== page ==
Obesity-induced Metabolic Syndrome (MetS), a cluster of risk factors including high blood sugar, elevated blood pressure, and abnormal blood lipids, significantly increases the risk of developing cancer, cardiovascular disease and Type 2 diabetes mellitus. The incidence of MetS is rising rapidly in Australia and elsewhere in the Asia-Pacific region. New preventative approaches are urgently needed.
AITHM PhD candidate Doris Pierce is implementing a world-first human trial into the use of hookworm infection to prevent the development of metabolic syndrome (MetS) and Type 2 diabetes mellitus (T2DM).
The three-year Phase 1b clinical trial, which commenced in early 2018, aims to establish the safety and tolerability of controlled, low-dose infection with the human hookworm, Necator americanus (Na), but also its potentially beneficial effects on metabolic, immune and physical health, as well as the bacteria than inhabit our gut, aka the microbiome.
“Metabolic diseases including MetS and T2DM are characterised by whole-body pro-inflammatory immune responses and dysregulation of the gut microbiome, which, in turn, plays a detrimental role in metabolic health, including immune activity,” said Ms Pierce, who is based at the AITHM Centre for Molecular Therapeutics.
Recent studies, mostly in mice, have suggested that parasitic worm infection may protect against MetS and T2DM. Evidence from a recent systematic review and meta-analysis on the effect of worm infections on metabolic outcomes and deworming studies in humans also support the suggestion that worm infections play a protective role against metabolic disease. Worm infections induce an anti-inflammatory response in their host, potentially through modulation of the microbiome, which is associated with improved blood glucose control and metabolism.
Successful efforts to eradicate parasitic worms in developed countries are now being linked to increases in inflammatory and metabolic diseases, including T2DM.
The AITHM trial aims to recruit 45 participants from Cairns and Townsville, aged between 18 and 50 with central obesity (abdominal fat which poses particularly high risks) and/or additional signs of MetS. Fourteen participants have already completed 12 months of the trial with another 18 coming up to the six-month mark.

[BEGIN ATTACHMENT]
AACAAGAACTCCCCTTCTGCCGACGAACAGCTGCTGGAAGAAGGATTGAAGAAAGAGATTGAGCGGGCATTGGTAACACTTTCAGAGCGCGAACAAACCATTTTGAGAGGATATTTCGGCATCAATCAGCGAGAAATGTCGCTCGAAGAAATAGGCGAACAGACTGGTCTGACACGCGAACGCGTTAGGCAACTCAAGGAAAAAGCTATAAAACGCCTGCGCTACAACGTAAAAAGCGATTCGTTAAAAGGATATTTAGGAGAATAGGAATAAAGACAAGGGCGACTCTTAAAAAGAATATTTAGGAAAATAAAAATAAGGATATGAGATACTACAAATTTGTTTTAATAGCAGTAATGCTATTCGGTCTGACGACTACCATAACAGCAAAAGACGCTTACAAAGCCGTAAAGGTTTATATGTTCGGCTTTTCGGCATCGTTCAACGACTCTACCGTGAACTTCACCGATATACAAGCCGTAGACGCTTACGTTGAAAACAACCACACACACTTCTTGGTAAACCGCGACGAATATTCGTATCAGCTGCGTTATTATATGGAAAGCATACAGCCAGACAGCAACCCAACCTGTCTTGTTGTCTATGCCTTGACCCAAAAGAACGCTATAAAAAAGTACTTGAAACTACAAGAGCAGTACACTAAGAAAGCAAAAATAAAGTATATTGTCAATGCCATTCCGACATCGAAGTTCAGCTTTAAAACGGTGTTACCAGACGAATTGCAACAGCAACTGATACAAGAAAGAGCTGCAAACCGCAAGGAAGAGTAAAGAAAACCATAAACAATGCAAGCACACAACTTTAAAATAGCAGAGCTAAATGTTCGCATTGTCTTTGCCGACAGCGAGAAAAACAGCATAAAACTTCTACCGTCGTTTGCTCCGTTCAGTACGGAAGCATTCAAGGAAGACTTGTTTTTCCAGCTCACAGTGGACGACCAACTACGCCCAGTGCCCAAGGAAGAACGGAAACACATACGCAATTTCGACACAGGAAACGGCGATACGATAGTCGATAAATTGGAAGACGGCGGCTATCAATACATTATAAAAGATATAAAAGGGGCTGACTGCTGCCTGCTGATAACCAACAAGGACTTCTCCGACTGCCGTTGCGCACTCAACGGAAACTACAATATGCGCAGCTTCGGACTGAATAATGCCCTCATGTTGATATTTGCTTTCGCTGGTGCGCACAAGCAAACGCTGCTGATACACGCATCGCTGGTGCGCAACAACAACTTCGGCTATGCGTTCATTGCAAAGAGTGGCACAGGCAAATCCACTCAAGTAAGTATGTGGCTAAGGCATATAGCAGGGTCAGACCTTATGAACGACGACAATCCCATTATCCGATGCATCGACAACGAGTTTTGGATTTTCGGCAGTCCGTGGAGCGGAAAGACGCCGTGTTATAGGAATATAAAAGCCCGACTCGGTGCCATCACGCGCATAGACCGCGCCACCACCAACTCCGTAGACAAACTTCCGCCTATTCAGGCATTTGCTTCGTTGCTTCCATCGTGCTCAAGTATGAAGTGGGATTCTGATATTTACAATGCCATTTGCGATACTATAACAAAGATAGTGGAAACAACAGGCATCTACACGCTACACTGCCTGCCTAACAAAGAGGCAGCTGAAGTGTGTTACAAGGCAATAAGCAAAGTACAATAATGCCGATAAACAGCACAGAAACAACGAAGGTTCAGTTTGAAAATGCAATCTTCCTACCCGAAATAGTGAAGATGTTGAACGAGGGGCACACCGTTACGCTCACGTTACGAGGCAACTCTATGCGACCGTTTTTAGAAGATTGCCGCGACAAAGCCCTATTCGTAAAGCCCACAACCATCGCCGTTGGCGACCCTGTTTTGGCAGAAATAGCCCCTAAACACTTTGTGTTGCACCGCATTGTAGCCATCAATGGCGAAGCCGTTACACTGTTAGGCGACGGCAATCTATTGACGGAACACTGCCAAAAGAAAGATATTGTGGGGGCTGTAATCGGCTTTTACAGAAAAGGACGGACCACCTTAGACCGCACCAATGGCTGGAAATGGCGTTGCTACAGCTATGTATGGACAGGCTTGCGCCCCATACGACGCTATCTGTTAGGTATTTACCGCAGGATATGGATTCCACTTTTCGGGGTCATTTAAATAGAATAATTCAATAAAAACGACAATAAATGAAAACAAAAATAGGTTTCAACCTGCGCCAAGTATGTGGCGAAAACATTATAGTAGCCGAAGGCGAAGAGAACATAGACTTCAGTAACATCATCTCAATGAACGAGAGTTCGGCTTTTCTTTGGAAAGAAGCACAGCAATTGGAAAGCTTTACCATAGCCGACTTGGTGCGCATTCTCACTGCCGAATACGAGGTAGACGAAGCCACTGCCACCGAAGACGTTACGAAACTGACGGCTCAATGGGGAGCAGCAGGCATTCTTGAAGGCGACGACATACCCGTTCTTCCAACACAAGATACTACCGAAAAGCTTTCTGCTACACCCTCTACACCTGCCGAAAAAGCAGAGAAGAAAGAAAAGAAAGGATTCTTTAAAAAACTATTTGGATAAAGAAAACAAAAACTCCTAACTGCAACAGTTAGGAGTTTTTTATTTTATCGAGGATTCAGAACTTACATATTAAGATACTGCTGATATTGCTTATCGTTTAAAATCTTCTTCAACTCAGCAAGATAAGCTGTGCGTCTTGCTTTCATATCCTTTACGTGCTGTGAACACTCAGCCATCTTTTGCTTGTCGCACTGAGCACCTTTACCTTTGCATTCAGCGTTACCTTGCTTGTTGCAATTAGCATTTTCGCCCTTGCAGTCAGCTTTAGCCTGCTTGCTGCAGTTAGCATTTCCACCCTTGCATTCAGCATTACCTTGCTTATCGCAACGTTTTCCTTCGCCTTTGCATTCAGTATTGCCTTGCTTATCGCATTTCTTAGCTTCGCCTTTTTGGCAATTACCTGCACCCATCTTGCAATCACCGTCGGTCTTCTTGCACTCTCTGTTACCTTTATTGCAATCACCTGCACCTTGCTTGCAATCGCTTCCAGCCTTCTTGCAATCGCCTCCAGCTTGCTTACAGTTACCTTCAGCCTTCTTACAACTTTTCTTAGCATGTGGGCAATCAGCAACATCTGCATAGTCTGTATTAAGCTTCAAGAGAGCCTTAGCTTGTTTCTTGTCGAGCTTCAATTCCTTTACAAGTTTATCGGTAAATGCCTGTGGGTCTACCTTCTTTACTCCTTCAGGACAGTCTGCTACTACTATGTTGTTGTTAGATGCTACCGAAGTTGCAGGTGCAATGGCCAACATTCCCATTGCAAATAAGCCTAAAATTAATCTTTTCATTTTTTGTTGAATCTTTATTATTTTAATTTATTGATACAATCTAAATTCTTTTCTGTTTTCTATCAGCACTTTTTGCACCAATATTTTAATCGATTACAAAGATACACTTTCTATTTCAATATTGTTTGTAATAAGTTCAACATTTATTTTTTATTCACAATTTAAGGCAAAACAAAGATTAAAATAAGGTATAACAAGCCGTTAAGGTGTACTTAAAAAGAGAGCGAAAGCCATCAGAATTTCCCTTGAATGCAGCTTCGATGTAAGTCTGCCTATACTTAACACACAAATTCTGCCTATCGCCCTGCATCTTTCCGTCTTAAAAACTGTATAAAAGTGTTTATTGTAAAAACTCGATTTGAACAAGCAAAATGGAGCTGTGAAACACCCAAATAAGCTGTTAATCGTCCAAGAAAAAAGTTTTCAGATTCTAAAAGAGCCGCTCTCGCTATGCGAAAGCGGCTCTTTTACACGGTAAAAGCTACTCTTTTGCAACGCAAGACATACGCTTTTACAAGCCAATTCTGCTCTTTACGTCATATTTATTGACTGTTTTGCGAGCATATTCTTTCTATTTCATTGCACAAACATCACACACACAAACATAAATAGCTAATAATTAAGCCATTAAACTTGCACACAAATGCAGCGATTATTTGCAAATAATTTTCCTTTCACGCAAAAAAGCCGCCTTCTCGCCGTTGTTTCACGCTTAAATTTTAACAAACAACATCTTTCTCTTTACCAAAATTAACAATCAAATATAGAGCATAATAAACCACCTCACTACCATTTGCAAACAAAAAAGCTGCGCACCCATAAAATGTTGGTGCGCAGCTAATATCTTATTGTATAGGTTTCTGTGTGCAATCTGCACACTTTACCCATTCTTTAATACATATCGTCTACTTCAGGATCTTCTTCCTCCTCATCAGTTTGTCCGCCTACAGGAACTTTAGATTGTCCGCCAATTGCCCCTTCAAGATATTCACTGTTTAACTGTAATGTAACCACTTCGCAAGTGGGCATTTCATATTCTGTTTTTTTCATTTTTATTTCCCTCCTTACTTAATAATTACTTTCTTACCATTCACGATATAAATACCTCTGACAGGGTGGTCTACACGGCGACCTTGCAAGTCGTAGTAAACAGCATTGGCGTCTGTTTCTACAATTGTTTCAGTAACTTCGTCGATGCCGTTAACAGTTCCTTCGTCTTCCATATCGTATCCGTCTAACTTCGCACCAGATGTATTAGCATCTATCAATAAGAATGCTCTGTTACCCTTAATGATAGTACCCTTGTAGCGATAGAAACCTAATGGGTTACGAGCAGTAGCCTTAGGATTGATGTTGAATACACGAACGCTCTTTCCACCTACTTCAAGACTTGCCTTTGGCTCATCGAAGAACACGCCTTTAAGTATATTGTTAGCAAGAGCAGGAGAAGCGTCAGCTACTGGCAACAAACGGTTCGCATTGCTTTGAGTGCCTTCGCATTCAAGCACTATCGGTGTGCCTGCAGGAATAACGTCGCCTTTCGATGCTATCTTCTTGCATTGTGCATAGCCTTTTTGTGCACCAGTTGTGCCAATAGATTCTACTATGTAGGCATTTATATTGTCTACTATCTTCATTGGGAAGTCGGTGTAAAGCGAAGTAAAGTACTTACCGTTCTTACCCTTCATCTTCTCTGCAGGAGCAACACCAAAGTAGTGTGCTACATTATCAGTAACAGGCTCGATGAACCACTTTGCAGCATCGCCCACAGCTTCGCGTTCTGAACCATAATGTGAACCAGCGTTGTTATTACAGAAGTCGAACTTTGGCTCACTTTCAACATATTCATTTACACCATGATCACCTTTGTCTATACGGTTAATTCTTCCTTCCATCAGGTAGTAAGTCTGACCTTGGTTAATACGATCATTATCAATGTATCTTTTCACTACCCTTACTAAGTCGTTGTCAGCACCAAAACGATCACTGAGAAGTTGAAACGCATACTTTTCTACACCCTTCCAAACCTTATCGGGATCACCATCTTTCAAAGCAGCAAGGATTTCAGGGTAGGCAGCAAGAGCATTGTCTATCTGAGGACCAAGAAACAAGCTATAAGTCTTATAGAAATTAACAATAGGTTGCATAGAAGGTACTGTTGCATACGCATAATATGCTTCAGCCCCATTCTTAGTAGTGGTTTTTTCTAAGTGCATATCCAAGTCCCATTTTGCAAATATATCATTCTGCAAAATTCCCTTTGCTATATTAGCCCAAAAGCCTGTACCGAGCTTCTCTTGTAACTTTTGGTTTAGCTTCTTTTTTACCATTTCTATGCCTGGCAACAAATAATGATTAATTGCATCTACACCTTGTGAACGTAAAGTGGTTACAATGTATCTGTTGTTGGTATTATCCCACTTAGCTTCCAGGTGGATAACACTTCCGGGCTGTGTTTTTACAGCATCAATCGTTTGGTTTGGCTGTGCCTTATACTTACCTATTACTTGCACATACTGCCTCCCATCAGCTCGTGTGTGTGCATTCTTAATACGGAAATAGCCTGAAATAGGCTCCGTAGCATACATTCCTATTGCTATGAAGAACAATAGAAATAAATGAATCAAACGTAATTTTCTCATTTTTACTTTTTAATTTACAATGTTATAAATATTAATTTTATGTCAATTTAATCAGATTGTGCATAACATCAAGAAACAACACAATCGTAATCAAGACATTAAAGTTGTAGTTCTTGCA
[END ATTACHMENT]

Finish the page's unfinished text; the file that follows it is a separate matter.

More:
Participants are inoculated with either 20 or 40 worm larvae, or a placebo (diluted Tabasco sauce). The microscopic larvae, suspended in a few drops of water, are administered via a dressing pad applied to the forearm of participants. The larvae quickly infiltrate the skin and then travel to the small intestine, where they attach to the intestinal wall.
Unlike tape worms, which can grow up to several metres and have been used as a weight-loss aid, because they consume food ingested by their host, the hookworms feed on miniscule amounts of blood and grow to no more than 1cm.
To ensure safety, all participants undergo regular clinical health checks and blood pathology screening. Body fat composition is recorded, and blood and faecal samples are collected for analysis of immune responses and gut microbiome composition changes. Researchers are particularly keen to see if the worm therapy reduces insulin resistance – a key factor in the development of T2DM.
After two years, participants will be offered a de-worming medication to remove the hookworms. They can then elect to stay in the trial for an additional 12 months to investigate if deworming reverses worm-induced health changes.
Ms Pierce acknowledges that a good diet, a healthy lifestyle and plenty of exercise remain the best current preventative treatment for MetS and T2DM.
“While live worm inoculation therapy may not sound too appealing for the wider community of people at risk of Type 2 diabetes”, Ms Pierce continues, “this AITHM trial is generating crucial proof-of-principle data that could facilitate the identification of purified hookworm molecules or probiotic bacteria with the potential to create complementary therapies to help prevent inflammatory and metabolic diseases”.
The chief investigators on this study are Senior Research Fellow and immunologist Dr Paul Giacomin of AITHM, and Professor Robyn McDermott, Adjunct Professor of Public Health Medicine at James Cook University.